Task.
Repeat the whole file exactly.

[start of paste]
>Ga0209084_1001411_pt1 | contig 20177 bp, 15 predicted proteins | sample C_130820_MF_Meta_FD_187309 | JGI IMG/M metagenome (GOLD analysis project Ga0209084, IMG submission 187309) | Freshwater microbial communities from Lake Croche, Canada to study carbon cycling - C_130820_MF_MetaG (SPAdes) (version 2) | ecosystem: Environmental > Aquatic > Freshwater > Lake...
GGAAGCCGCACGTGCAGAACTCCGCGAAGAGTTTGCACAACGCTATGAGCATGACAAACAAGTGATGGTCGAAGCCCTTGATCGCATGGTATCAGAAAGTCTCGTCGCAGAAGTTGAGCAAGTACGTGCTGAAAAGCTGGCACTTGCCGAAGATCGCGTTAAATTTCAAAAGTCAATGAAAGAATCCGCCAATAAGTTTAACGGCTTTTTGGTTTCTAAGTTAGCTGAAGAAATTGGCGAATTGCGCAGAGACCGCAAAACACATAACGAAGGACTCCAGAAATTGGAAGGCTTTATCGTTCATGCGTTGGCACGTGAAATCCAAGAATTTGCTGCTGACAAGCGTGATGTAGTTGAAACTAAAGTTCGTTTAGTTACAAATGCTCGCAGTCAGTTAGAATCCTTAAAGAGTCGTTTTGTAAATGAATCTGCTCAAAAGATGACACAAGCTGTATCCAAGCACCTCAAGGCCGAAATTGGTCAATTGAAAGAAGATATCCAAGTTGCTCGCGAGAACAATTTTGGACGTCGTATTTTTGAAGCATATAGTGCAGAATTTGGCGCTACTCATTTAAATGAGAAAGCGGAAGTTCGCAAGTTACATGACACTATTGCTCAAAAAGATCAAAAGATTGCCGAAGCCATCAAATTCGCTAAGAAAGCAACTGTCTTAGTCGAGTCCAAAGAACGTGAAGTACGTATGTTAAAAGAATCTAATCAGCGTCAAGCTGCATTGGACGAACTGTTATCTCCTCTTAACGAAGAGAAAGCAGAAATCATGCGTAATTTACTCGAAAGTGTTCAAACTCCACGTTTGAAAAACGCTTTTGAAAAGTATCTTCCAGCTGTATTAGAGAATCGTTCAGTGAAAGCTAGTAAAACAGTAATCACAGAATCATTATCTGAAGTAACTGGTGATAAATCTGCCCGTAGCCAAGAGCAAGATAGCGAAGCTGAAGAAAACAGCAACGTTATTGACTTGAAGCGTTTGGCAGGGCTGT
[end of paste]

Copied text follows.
>Ga0209084_1001411_pt1 | contig 20177 bp, 15 predicted proteins | sample C_130820_MF_Meta_FD_187309 | JGI IMG/M metagenome (GOLD analysis project Ga0209084, IMG submission 187309) | Freshwater microbial communities from Lake Croche, Canada to study carbon cycling - C_130820_MF_MetaG (SPAdes) (version 2) | ecosystem: Environmental > Aquatic > Freshwater > Lake...
GGAAGCCGCACGTGCAGAACTCCGCGAAGAGTTTGCACAACGCTATGAGCATGACAAACAAGTGATGGTCGAAGCCCTTGATCGCATGGTATCAGAAAGTCTCGTCGCAGAAGTTGAGCAAGTACGTGCTGAAAAGCTGGCACTTGCCGAAGATCGCGTTAAATTTCAAAAGTCAATGAAAGAATCCGCCAATAAGTTTAACGGCTTTTTGGTTTCTAAGTTAGCTGAAGAAATTGGCGAATTGCGCAGAGACCGCAAAACACATAACGAAGGACTCCAGAAATTGGAAGGCTTTATCGTTCATGCGTTGGCACGTGAAATCCAAGAATTTGCTGCTGACAAGCGTGATGTAGTTGAAACTAAAGTTCGTTTAGTTACAAATGCTCGCAGTCAGTTAGAATCCTTAAAGAGTCGTTTTGTAAATGAATCTGCTCAAAAGATGACACAAGCTGTATCCAAGCACCTCAAGGCCGAAATTGGTCAATTGAAAGAAGATATCCAAGTTGCTCGCGAGAACAATTTTGGACGTCGTATTTTTGAAGCATATAGTGCAGAATTTGGCGCTACTCATTTAAATGAGAAAGCGGAAGTTCGCAAGTTACATGACACTATTGCTCAAAAAGATCAAAAGATTGCCGAAGCCATCAAATTCGCTAAGAAAGCAACTGTCTTAGTCGAGTCCAAAGAACGTGAAGTACGTATGTTAAAAGAATCTAATCAGCGTCAAGCTGCATTGGACGAACTGTTATCTCCTCTTAACGAAGAGAAAGCAGAAATCATGCGTAATTTACTCGAAAGTGTTCAAACTCCACGTTTGAAAAACGCTTTTGAAAAGTATCTTCCAGCTGTATTAGAGAATCGTTCAGTGAAAGCTAGTAAAACAGTAATCACAGAATCATTATCTGAAGTAACTGGTGATAAATCTGCCCGTAGCCAAGAGCAAGATAGCGAAGCTGAAGAAAACAGCAACGTTATTGACTTGAAGCGTTTGGCAGGGCTGT